BANG THE DRUM SLOWLY TURNS 45 THIS MONTH
Bang the Drum Slowly is now available on Digital formats including iTunes!
“Bang The Drum Slowly” officially turned 45 on August 26th. While this will be reaching you late, let’s begin by saying something. When I really get obsessed with a movie, it’s easily a week of editing down the audio transcript of my ranting. For a film that I haven’t seen since a WBNA broadcast in the early 90s, I wasn’t expecting much. Well, what I found was probably the most nonsensical baseball film ever made. “Ed” at least stuck to its one track.
For those that haven’t seen the film, it involves the season after Robert De Niro’s Bruce Pearson finding out that he has Hodgkin’s lymphoma. Being as it’s the early 1970s and a film, he is given a terminal diagnosis but allowed to continue playing Major League Baseball. Mind you that this film was half-assed adapted from a 1950s novel where Bruce Pearson wasn’t even the main character. Oh no! Michael Moriarty’s the main character of a four or five part book series where Pearson only appears in the same-titled second novel.
ROBERT DE NIRO AS A SLOW-WITTED COUNTRY BUMPKIN
Bruce Pearson is from rural Georgia, but you would think he was from Petticoat Junction by the accent. Sure, I get that the character was written as a yokel raised in the 40s/50s in the original novel. But, the film just changes WWII to Vietnam and never adapts much else for the story. So, the same stereotypes hold true regardless of the decade as no one took issue with De Niro’s performance. Mind you that this film was released a few weeks before Mean Streets and Film Press hadn’t fallen in love with him yet.
Well, this film allows De Niro to be all shucks and show his dick off to an assembled room of actors. Vincent Gardenia thinks he has the clap, but others have to examine De Niro’s exposed penis to make sure what’s going on. That’s when some of the key players get the notion that De Niro’s Bruce Pearson might be sick. This doesn’t matter until Michael Moriarty’s character eventually blurts out that De Niro is dying ala a TGIF sitcom plot point.
BASEBALL IN THE AMERICAN CINEMA ALA BANG THE DRUM SLOWLY
Baseball has been in American cinema for ages. While it found its groove during the Depression/WWII era, America’s pastime gets wheeled out every few years to examine and celebrate athletic men. While the original novel was an examination of Michael Moriarty’s character professional rise as a pitcher, the focus is lost by giving so much time to De Niro. From the first scene, the focus is on De Niro. Hell, the final scene recapping the team winning the World Series is told in narration over the end of De Niro’s funeral.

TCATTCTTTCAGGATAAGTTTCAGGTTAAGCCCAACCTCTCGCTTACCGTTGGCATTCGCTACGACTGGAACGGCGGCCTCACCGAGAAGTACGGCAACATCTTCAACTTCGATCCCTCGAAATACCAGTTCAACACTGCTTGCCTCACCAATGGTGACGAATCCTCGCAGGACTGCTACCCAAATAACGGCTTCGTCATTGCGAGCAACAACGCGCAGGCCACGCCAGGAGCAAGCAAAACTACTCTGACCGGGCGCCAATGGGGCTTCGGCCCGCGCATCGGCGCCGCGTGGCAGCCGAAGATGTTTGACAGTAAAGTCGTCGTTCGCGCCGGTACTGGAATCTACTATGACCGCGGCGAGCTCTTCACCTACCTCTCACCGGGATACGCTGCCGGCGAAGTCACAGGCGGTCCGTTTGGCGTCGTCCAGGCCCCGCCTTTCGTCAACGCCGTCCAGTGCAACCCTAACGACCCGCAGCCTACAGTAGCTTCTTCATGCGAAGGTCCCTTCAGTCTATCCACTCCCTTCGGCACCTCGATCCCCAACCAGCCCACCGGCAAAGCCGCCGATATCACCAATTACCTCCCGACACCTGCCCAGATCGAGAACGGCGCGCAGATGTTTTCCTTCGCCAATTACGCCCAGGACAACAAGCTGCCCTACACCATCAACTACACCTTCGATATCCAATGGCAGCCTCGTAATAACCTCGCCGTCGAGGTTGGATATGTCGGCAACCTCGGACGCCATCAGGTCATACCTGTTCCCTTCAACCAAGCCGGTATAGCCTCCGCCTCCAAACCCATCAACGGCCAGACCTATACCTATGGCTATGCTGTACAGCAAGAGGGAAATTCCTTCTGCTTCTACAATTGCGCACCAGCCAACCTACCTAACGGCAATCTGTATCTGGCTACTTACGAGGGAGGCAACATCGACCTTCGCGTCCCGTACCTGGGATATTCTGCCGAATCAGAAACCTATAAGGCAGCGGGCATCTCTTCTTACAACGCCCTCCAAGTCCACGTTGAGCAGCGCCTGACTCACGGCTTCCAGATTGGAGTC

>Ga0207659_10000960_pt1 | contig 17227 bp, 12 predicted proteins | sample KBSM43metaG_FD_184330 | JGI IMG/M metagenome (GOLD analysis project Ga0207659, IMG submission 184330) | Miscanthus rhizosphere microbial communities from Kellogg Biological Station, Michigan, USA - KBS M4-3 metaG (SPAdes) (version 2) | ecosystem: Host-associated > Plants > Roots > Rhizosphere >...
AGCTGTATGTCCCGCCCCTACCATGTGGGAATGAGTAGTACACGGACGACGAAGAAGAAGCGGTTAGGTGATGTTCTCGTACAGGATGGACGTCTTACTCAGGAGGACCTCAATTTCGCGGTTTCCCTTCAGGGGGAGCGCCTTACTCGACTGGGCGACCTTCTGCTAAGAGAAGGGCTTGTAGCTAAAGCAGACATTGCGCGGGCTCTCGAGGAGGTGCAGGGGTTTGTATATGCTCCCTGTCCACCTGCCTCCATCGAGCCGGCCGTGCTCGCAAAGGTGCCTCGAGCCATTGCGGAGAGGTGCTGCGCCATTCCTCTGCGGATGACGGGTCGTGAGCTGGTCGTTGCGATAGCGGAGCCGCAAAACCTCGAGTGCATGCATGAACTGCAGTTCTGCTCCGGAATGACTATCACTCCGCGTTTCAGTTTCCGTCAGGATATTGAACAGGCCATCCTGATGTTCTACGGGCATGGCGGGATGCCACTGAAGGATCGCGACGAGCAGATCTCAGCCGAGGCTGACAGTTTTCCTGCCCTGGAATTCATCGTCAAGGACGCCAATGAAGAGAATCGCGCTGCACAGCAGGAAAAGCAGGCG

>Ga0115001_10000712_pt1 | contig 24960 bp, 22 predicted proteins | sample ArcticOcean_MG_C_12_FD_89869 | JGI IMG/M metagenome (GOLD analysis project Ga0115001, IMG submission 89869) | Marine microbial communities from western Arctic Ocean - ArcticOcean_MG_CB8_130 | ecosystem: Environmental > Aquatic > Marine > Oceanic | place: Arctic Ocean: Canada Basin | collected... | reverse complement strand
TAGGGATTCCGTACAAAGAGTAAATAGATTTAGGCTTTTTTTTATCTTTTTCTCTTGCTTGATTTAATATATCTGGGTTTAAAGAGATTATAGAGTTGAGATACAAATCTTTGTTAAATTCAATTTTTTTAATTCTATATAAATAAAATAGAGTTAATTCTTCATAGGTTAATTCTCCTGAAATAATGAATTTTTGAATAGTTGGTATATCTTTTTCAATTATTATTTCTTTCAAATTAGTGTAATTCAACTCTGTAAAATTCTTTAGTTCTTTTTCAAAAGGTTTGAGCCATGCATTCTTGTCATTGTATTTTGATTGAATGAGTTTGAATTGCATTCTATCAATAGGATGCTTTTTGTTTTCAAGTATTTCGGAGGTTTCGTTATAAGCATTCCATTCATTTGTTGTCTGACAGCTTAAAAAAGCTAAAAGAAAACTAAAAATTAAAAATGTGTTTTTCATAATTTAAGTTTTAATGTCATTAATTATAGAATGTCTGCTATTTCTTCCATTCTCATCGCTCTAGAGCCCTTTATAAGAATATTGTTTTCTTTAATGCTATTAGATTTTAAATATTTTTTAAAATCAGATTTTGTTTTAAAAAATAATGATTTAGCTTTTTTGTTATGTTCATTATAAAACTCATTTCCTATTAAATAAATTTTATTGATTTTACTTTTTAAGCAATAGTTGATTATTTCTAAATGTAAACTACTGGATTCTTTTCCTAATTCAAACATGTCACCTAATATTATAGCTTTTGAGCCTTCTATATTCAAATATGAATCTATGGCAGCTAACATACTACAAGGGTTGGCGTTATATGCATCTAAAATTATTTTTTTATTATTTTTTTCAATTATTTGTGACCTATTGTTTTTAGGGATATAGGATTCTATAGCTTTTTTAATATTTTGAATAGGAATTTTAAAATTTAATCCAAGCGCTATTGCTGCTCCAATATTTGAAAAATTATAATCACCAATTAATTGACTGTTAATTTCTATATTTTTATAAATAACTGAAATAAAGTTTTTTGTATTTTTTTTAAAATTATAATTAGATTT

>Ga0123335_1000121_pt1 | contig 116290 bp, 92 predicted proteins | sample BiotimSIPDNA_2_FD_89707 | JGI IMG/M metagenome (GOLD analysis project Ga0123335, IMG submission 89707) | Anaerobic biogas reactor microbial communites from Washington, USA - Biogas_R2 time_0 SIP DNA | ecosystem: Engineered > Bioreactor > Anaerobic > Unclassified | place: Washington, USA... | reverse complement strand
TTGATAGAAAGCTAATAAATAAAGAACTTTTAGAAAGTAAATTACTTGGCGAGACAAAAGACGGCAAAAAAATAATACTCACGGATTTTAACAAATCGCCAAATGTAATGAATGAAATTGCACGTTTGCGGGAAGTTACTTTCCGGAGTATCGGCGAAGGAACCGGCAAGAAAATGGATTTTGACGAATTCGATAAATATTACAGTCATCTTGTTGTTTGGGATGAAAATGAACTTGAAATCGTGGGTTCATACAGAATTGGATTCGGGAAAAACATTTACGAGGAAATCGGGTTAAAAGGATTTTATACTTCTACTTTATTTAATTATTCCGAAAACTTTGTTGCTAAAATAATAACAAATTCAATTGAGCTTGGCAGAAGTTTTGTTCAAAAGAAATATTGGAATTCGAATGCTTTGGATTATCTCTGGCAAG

In this film, baseball exists just to give the men something to do during the year. Hell, it makes no sense how no one in an early 70s ball club could figure out what was happening with Pearson. The team doctors, the weird contract issues and disappearing to Minnesota during the off-season raised zero eyebrows. I get a creative team not understanding the sport, but none of this makes sense.
MICHAEL MORIARTY DOESN’T GET HIS DUE
Michael Moriarty has been a personal favorite. Whether it’s dominating in Larry Cohen movies or dancing to Summertime Blues in Troll, I love Moriarty. However, he exists as an adult man given lines that belong to a kiddie movie. His entire arc is learning how to treat people better while watching DeNiro die. He gets nothing but praise and an eventual World Series title for his efforts. All the while, he feels guilty for not sticking up for his redneck friend.
You never hear Michael Moriarty talk about this film for a reason. I don’t know what part of his butt he had to dig into to find the motivation to work his way through this movie. While his character helps De Niro in terms of insurance and not getting traded, he still feels guilty for not defending his pal? What more could he have done? It’s been awhile since I took a deep film dive that irritated me this bad. Thanks, baseball! Thanks, Robert De Niro! Thanks, lymphoma!
RELEASE DATE: OUT NOW!
The Plot Thus Far
The story of the friendship between a star pitcher, wise to the world, and a half-wit catcher, as they cope with the catcher’s terminal illness through a baseball season.